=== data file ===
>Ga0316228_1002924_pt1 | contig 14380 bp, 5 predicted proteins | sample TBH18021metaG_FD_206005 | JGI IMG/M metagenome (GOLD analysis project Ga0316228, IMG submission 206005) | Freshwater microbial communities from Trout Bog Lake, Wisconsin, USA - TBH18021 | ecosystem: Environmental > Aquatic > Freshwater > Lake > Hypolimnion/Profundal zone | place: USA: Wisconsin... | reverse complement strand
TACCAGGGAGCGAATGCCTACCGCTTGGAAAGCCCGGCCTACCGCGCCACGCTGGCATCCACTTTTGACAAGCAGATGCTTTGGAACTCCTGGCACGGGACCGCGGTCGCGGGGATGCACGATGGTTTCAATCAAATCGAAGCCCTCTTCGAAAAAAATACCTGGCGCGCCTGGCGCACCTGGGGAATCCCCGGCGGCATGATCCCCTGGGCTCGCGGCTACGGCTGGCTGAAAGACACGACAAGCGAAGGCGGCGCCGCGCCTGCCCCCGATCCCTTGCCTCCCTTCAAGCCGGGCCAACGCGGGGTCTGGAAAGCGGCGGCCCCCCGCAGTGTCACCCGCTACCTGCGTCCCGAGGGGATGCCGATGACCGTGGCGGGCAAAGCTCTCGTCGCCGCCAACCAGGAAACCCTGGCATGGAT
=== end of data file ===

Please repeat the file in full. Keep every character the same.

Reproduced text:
>Ga0316228_1002924_pt1 | contig 14380 bp, 5 predicted proteins | sample TBH18021metaG_FD_206005 | JGI IMG/M metagenome (GOLD analysis project Ga0316228, IMG submission 206005) | Freshwater microbial communities from Trout Bog Lake, Wisconsin, USA - TBH18021 | ecosystem: Environmental > Aquatic > Freshwater > Lake > Hypolimnion/Profundal zone | place: USA: Wisconsin... | reverse complement strand
TACCAGGGAGCGAATGCCTACCGCTTGGAAAGCCCGGCCTACCGCGCCACGCTGGCATCCACTTTTGACAAGCAGATGCTTTGGAACTCCTGGCACGGGACCGCGGTCGCGGGGATGCACGATGGTTTCAATCAAATCGAAGCCCTCTTCGAAAAAAATACCTGGCGCGCCTGGCGCACCTGGGGAATCCCCGGCGGCATGATCCCCTGGGCTCGCGGCTACGGCTGGCTGAAAGACACGACAAGCGAAGGCGGCGCCGCGCCTGCCCCCGATCCCTTGCCTCCCTTCAAGCCGGGCCAACGCGGGGTCTGGAAAGCGGCGGCCCCCCGCAGTGTCACCCGCTACCTGCGTCCCGAGGGGATGCCGATGACCGTGGCGGGCAAAGCTCTCGTCGCCGCCAACCAGGAAACCCTGGCATGGAT